(As if peeps didn’t have enough reasons to hold out for 3rd party coolers…)

willmore
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willmore

I wouldn’t call it ugly, but I really don’t like the look.

Kretschmer
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Kretschmer

What this review tells me is that my 1080Ti held up really, really well. I got 2070 Super performance for two extra years at a $150 premium.

Sure no ray tracing, but I’d rather buy into that tech when it becomes better developed.

plonk420
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plonk420

thank you SOOOO much for this review! Time Spent Beyond x ms / average frametime now is the first thing i look at with reviews

LoneWolf15
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LoneWolf15

One note I don’t think I recall being brought up (the lack of index drop-down in the pages listed makes me loath to go back and check): Everything I’ve seen says that if Navi is your card, do not buy a reference design. Some reference blowers are quite good (nVidia Pascal was; I was very happy with the noise level on two 1070 Founders Edition cards at full load, and a single one was whisper quiet). AMD’s blower -is not. It is both loud, and a poor cooler; Sapphire’s own dual-fan Pulse 5700XT runs twenty degrees cooler. Twenty degrees [i]Celsius[/i]… Read more »

LoneWolf15
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LoneWolf15

I should add, this is not meant to denigrate the AMD’s Navi. Just AMD’s reference cooler design.

I think the Sapphire cards (specifically, the Pulse 5700XT or Pulse 5700) for ten bucks more than the reference design, is competitive, and worth looking into. But they may be hard to find at the moment.

https://www.newegg.com/sapphire-radeon-rx-5700-xt-100416p8gl/p/N82E16814202349?Description=sapphire%20pulse%205700xt&cm_re=sapphire_pulse_5700xt-_-14-202-349-_-Product

https://www.newegg.com/sapphire-radeon-rx-5700-100417p8gl/p/N82E16814202350?Description=sapphire%20pulse%205700&cm_re=sapphire_pulse_5700-_-14-202-350-_-Product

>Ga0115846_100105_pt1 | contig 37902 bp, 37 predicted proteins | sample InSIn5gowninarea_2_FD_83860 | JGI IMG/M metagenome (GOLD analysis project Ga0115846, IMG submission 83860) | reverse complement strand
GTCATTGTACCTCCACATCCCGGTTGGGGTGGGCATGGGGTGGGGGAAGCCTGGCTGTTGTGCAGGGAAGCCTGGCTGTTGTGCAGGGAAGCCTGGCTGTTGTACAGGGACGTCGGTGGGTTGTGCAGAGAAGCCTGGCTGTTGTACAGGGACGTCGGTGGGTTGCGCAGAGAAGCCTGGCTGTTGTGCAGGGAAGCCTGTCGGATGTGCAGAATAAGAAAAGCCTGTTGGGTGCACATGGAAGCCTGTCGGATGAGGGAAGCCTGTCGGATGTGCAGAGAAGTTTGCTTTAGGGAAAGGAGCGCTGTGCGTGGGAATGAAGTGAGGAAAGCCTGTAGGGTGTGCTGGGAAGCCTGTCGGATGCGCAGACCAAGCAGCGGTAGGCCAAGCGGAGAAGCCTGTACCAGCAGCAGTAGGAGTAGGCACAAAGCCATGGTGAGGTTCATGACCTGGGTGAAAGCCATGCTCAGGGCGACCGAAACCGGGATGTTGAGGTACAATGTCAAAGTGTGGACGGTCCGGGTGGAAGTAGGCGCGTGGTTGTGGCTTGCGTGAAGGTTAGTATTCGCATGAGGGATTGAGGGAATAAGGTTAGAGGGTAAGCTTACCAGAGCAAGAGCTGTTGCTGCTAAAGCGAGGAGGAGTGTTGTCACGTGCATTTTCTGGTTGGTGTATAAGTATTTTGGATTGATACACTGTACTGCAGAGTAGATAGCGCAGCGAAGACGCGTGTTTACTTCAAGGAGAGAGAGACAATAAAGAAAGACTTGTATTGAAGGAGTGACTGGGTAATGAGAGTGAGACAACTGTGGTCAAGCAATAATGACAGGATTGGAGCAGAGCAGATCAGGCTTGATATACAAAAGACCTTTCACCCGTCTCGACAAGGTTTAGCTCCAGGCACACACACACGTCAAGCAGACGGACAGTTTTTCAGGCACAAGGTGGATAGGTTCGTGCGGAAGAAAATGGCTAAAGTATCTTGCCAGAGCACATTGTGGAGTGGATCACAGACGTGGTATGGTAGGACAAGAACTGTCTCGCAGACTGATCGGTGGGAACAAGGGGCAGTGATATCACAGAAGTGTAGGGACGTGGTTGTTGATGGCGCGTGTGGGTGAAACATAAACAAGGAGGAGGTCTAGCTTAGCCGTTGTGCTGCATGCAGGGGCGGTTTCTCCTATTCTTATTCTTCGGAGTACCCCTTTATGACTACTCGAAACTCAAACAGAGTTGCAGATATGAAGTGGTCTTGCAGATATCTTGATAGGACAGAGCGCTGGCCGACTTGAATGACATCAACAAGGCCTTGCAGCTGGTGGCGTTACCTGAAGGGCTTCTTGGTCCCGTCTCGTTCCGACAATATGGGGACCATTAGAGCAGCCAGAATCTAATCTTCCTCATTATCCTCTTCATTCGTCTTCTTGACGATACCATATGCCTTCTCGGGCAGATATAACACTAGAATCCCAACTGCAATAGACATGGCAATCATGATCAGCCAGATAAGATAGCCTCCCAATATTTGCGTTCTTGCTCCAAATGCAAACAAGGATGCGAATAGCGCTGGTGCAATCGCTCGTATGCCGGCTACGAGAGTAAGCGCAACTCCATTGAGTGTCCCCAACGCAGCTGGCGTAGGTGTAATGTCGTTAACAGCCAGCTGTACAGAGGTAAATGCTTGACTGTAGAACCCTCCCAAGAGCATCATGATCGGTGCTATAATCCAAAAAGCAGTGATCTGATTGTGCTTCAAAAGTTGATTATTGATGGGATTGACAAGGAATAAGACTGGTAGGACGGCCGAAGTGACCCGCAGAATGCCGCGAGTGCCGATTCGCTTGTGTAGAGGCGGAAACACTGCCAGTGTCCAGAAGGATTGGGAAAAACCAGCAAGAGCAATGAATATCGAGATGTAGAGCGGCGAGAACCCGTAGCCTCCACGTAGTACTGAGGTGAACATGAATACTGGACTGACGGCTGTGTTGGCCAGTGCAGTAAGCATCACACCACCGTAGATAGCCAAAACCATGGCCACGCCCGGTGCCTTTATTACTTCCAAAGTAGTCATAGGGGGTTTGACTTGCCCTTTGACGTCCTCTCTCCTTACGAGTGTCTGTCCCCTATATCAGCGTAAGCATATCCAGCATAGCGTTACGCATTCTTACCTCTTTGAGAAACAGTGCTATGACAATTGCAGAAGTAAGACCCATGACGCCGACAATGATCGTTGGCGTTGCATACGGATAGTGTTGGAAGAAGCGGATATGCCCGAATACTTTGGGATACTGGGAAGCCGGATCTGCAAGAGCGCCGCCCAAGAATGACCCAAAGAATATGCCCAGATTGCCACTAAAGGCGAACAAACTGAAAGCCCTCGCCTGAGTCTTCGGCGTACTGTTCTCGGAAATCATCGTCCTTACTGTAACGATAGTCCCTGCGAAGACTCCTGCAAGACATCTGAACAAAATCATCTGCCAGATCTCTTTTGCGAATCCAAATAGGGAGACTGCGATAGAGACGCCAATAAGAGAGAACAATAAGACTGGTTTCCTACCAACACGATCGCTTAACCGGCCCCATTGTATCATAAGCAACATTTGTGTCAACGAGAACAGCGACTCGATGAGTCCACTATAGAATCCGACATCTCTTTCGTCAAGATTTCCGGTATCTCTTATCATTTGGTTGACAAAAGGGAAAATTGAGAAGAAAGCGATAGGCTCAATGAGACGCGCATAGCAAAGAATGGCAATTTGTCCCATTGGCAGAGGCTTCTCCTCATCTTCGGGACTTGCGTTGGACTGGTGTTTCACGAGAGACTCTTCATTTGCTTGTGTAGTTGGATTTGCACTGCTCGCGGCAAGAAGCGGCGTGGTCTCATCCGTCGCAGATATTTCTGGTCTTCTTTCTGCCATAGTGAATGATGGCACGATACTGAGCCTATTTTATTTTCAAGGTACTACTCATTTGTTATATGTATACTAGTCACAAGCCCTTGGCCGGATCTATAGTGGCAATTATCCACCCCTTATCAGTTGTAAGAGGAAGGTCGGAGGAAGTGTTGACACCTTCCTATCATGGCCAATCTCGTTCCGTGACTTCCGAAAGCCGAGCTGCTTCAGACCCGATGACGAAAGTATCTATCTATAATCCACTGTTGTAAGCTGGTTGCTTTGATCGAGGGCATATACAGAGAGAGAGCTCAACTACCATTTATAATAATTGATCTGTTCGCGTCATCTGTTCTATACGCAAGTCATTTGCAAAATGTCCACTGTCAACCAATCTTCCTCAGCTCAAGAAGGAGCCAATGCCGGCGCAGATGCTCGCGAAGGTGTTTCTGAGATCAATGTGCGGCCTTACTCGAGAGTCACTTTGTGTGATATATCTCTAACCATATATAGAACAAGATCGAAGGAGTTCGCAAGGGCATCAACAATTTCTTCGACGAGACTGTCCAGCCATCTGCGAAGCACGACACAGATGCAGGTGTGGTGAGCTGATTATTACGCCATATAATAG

anotherengineer
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anotherengineer

“For gamers like myself who use myriad monitors—I’m currently using five—”

got a matrox card? 😉

when are the $235 card coming out?!?!

Mr Bill
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Mr Bill

I have a Matrox G650. Its a fabulous office card for multi-monitor but far too slow for gaming.

StuG
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StuG

I feel like a lot more cards should have been included in the conclusions graph (given that was already charted on previous reviews) so we could see where a larger range of cards would fall (even if the dots were marked as previous reviews or something).

Captain Ned
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Captain Ned

If those cards were not benchmarked on the same rigs as used for this review, the comparison would not be univariate. Multivariate is what proper reviews try to avoid.

Krogoth
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Krogoth

Vega will continue on as general compute solutions while RDNA will focus more on graphical prowess.

Yomom
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Yomom

So sad that great content like this has to get fakked by this horrible horrible generic template.

DPete27
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DPete27

Nvidia’s new Ultra Low Latency setting description may shed some light on AMD’s implementation:
https://www.nvidia.com/en-us/geforce/news/gamescom-2019-game-ready-driver/

By reducing maximum pre-rendered frames to 1, you go to a just-in-time frame scheduling….Sure, that would improve latency, but it would also leave you susceptible to frame-time spikes if a frame takes a little longer than expected. I suspect that using VRR can reduce this effect, but still would be interesting to test. How many pre-rendered frames is optimal?

DPete27
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DPete27

Also of note:
“in DX12 and Vulkan titles, the game decides when to queue the frame”
would be nice to include in your review write-up.

Jesse
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Jesse

I usually set mine to 2 globally in the Nvidia control panel – enough for double-buffered vsync if I want it, and much less latency in game engines that pre-render like 5 frames by default.

Jason Deford
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Jason Deford

So… Are the Radeon Vega cards an evolutionary dead end?